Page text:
Shortly after his confirmation, Kerlikowske declared an end to America’s “drug war,” although substantive policy changes — apart from ceasing police raids on legal medical marijuana patients — have yet to arrive.
Another possible route by which marijuana policy may change during the Obama presidency is by the proposed commission on prison reforms, sponsored by Sens. Jim Webb (D-VA) and Arlen Specter (D-PA). Sen. Webb said the commission, which would make recommendations on how to lower US prison populations, will examine drug criminalization.
Sen. Webb told CNN in April that with this commission, marijuana legalization would be “on the table.”
“We are not protecting our citizens from the increasing danger of criminals who perpetrate violence and intimidation as a way of life, and we are locking up too many people who do not belong in jail,” he said.
Full text of the Democrats Abroad resolution follows.
The Obama Administration has wisely stopped Federal prosecution of marijuana sold for medical purposes in a manner compliant with state regulation, thus alleviating the suffering of cancer patients and others who would benefit from medical marijuana.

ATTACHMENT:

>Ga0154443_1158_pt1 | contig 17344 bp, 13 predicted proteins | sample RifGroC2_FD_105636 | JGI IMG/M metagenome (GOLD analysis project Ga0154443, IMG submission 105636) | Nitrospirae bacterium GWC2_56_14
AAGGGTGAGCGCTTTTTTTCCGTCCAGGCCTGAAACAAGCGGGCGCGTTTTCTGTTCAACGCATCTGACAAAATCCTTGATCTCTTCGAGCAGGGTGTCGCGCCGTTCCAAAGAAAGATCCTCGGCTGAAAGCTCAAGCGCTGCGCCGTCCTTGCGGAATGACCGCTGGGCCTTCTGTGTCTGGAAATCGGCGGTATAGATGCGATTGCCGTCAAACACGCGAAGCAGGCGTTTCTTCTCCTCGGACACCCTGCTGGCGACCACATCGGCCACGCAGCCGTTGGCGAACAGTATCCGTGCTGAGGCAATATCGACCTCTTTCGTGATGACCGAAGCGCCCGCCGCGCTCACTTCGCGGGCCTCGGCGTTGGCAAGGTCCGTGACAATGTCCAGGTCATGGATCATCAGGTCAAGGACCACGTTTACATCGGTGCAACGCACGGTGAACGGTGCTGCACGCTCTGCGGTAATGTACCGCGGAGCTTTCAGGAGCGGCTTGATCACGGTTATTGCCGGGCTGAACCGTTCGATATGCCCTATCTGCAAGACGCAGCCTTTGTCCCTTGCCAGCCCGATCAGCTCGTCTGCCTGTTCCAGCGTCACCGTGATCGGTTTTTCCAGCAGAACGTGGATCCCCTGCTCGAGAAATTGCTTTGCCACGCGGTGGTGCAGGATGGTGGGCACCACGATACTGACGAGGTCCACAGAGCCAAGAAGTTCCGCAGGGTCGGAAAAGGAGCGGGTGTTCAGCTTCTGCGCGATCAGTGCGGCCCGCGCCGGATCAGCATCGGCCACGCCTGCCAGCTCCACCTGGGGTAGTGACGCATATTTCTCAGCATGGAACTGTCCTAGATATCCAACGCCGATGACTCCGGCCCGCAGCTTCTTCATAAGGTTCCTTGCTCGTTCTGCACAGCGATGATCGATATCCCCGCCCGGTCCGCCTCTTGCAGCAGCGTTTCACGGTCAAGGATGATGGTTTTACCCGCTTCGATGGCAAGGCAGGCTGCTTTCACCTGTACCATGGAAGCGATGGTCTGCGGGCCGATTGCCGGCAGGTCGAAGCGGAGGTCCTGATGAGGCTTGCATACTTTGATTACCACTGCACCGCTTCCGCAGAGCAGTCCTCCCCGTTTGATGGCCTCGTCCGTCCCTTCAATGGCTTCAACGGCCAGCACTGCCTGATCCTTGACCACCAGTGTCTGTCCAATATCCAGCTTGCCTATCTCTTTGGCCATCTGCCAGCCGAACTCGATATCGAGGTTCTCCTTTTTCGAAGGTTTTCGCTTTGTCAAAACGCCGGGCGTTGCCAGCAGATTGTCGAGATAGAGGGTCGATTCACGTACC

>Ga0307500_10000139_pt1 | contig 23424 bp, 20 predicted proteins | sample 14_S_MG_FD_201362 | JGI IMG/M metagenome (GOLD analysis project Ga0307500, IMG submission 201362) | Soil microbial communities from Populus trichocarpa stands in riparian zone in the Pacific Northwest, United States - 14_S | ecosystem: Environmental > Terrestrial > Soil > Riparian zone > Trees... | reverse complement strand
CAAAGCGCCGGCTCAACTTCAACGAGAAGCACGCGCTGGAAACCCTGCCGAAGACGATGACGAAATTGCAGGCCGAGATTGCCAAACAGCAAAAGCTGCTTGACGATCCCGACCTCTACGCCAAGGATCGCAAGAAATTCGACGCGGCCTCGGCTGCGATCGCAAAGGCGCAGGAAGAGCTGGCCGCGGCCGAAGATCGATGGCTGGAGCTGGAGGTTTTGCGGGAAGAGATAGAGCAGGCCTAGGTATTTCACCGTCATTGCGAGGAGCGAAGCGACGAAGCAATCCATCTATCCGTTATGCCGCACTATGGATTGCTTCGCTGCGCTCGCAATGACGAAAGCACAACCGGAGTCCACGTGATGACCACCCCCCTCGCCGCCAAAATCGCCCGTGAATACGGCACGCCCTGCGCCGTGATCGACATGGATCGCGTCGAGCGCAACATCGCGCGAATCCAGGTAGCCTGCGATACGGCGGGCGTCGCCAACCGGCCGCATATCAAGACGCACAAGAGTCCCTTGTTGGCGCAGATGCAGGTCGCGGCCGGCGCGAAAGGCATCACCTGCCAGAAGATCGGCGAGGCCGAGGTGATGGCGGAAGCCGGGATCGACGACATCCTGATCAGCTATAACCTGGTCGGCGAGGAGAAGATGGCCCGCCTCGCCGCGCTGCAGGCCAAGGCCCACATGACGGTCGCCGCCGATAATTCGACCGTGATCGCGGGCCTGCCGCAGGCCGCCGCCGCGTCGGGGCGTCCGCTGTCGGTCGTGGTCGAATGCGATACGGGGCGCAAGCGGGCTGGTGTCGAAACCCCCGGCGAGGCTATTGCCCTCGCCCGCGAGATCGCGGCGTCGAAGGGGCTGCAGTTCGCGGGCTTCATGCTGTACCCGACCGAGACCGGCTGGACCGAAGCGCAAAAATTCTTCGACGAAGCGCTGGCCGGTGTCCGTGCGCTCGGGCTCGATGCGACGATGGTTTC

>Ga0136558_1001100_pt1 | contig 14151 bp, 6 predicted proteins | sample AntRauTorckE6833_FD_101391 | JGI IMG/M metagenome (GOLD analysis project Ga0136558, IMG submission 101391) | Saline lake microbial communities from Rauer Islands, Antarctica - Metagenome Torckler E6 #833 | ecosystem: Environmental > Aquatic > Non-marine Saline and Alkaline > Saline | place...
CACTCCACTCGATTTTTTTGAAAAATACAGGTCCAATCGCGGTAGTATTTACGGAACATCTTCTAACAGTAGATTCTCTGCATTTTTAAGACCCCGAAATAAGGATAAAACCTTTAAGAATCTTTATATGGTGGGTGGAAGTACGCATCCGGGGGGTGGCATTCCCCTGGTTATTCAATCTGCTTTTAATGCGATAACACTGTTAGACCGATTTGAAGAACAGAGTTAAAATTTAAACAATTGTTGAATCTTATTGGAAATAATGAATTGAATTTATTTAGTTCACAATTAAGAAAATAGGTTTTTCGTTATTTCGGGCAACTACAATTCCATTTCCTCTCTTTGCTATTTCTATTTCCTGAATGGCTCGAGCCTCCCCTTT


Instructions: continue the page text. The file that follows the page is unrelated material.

Only thirteen states regulate the sale of marijuana for medical purposes.
Criminalization of non-medical uses of marijuana continues to contribute needlessly to organized crime at home and abroad, illicit drug trade, overburdening of the criminal justice system, and diverts valuable criminal justice resources away from more serious crimes.
The Latin American Commission on Drugs and Democracy heavily criticized U.S. drug policy and called on the U.S. to decriminalize marijuana in a report coinciding with increased drug-trade violence in Mexico;
The dominant argument against liberalized marijuana regulation, the gateway theory, has been consistently disproven, most recently by a RAND Corporation study commissioned by the British Parliament;
According to a World Health Organization survey conducted in 2008, the United States of America has the highest rates of marijuana use in the world.
In the Netherlands, where adult possession and purchase of small amounts of marijuana are allowed under a regulated system, the rate of marijuana use by both teenagers and adults is lower than in the U.S.
55% of Americans believe possession of small amounts of marijuana should not be a criminal offense, according to a 2005 Gallup poll.
In the U.S., almost 90% of more than 9.5 million marijuana-related arrests since 1995 were for simple possession – not manufacture or distribution.
BE IT RESOLVED THAT
We praise the Obama administration for its bold step to make marijuana available for medical purposes,
We call upon states that do not yet provide the reasonable regulation of medical marijuana to do so as soon as possible, to alleviate suffering wherever possible.
We recommend replacing the current policy of marijuana prohibition with a taxed and regulated system modeled on how alcohol is treated in the U.S.